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By Mac Bledsoe

A little examination of two behaviors, which are learned almost universally by all Americans, reveals some shocking information about the effectiveness of some of the teaching techniques that we choose to use to educate our children.

In the last six months we have been conducting a little informal survey as we travel across America, and it has yielded some very interesting and very thought provoking data. We hope that sharing this information with you might stimulate some serious thought about what you choose to teach your children and especially some thought about some of the techniques that we all use in teaching life's important lessons to the next generation.

During this six month time period we have asked literally tens of thousands of Americans if they know how to ride a bicycle and we have found only two women and one man whom cannot! We have also asked that same large sample of Americans if they wrapped presents at Christmas and gave them to loved ones, and we have found only thirteen men and seven women whom did not perform that loving task! (And it was not because they did not know how, but rather because they had decided not to for moral or religious reasons.) So, you say, what has amazed us about this data? Simply this… bike riding and present wrapping at Christmas are both learned behaviors! You are probably still saying, "so what?" Well, it appears to us that we, as a society, are doing a masterful job of teaching both of those behaviors with almost total universality! We have succeeded in teaching almost everyone in America to ride bikes and wrap presents at Christmas. And yet, we have left other, seemingly much more critical behaviors like honesty, integrity, teamwork, compassion, reliability, respect for private property, respect for diversity, diligence, love, manners, and many other critical behaviors, to be taught much less universally and much less effectively!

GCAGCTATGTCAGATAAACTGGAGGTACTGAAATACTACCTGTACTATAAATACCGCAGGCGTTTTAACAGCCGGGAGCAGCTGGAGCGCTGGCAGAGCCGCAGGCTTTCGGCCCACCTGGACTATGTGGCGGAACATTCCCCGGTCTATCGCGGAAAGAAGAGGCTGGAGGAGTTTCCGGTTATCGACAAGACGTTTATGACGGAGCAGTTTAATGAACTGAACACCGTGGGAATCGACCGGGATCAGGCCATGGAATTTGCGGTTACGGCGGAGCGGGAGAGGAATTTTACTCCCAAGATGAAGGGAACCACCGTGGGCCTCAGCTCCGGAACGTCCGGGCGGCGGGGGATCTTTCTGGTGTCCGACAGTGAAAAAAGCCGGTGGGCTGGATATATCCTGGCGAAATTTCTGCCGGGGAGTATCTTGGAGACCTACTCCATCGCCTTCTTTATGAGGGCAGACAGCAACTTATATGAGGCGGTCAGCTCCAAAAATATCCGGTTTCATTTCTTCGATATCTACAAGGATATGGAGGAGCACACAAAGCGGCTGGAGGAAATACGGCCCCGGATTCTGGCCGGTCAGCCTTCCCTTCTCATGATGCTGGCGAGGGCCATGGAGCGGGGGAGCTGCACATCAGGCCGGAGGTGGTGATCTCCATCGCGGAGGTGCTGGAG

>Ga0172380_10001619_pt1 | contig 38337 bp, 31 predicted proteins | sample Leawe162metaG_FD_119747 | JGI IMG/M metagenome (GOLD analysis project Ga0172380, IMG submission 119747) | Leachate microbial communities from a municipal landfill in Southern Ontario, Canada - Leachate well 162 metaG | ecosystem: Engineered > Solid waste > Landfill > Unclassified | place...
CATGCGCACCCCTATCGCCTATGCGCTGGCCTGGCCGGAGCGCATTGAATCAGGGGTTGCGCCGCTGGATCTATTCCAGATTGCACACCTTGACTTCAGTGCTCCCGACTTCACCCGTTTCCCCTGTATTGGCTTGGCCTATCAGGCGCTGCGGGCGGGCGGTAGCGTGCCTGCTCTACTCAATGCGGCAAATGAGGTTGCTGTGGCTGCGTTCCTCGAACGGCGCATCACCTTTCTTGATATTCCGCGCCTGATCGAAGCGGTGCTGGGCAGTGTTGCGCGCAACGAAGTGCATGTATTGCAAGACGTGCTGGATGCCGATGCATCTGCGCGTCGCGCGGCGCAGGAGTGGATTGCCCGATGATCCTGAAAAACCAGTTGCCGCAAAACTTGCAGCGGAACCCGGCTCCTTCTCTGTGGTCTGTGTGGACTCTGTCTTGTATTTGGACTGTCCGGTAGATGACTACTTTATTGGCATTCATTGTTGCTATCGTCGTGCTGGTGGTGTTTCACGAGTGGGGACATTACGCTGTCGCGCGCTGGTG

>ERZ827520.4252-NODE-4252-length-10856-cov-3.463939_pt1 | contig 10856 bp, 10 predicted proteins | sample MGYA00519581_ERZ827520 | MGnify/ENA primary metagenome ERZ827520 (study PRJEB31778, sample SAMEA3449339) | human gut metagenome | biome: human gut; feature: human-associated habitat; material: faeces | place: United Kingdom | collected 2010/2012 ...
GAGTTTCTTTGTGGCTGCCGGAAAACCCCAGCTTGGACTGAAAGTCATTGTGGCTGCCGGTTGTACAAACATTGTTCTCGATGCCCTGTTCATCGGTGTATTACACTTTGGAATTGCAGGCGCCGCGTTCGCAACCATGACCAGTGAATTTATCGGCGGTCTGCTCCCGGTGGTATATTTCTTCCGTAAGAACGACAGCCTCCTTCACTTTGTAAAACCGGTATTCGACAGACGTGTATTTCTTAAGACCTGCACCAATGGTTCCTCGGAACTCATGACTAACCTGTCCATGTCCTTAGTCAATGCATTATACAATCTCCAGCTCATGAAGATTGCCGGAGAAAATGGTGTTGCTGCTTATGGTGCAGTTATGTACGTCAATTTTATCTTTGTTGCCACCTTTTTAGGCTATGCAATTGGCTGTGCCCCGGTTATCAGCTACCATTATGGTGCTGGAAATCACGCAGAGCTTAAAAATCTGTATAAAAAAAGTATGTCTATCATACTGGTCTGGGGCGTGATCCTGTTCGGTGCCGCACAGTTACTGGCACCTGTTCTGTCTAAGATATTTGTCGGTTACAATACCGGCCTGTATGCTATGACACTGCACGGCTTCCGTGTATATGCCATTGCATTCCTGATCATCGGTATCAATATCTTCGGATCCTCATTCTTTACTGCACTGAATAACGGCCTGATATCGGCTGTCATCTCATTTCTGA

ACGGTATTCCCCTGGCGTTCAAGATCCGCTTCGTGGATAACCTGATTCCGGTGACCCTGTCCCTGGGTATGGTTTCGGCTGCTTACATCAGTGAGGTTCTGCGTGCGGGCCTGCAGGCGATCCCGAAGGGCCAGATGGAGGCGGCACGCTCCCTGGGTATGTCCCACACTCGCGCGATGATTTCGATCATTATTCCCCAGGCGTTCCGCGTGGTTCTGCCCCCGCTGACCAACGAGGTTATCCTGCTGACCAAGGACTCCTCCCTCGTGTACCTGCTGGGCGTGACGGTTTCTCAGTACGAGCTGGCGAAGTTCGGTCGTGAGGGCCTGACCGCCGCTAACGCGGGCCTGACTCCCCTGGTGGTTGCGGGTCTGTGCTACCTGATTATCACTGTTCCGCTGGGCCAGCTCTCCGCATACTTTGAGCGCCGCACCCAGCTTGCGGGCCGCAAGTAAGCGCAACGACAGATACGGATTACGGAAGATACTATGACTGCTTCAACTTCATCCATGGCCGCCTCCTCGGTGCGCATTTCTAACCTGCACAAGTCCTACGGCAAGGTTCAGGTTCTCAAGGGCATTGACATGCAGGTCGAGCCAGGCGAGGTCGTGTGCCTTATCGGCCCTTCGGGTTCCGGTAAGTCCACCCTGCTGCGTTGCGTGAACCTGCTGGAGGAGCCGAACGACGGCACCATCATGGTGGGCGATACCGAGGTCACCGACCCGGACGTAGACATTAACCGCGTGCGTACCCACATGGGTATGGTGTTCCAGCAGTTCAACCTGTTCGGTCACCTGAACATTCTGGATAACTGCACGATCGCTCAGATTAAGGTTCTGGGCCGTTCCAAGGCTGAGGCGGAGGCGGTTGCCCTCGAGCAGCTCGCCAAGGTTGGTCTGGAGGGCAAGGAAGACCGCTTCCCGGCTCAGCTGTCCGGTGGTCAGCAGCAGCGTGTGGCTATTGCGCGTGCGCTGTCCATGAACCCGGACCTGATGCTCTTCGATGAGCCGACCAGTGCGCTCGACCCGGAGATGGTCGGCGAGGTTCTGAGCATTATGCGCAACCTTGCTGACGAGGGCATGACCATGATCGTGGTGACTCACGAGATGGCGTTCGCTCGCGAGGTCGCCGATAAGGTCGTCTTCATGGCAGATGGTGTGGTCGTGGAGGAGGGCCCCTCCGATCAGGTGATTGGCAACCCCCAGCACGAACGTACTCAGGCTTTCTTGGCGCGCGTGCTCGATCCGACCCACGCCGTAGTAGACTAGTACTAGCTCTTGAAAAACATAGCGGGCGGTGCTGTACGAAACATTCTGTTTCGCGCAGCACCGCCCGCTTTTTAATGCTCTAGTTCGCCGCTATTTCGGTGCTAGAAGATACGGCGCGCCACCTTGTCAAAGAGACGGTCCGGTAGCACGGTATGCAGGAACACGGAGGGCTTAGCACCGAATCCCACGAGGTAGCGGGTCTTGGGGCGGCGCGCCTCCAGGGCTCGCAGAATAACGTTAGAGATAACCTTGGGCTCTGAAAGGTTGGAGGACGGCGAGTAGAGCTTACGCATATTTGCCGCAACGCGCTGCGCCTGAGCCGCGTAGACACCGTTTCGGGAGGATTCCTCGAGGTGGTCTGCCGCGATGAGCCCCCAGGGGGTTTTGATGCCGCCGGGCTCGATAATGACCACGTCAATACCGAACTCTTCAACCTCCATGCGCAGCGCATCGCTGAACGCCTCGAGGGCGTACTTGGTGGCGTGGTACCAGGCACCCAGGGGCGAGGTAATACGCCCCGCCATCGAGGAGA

It has occurred to us that it might be interesting to examine both of those behaviors (bike riding and present wrapping) to see why we are so successful in teaching those activities. And, more importantly, perhaps we could learn a little bit more about being more successful at teaching life's more critical lessons.

How do we teach kids to ride bikes? They do not learn to ride bikes by reading a manual. They do not learn to ride a bike by listening to us talk about how to do it. And, they surely do not learn to ride a bike by watching us do it! Kids learn to ride a bike when we put them on the seat and turn them loose! They learn by experience and they want to learn because we paint such an exciting picture of how great it will be when they do learn. And what do we do when they tip over or fall down? We pick them up, dust them off, give them encouragement and instruction and put then we put them back on the seat to try again. Sometimes we might give them some training wheels or run along beside them to offer occasional assistance but the learning comes because they are on the seat with the handlebars in their hands.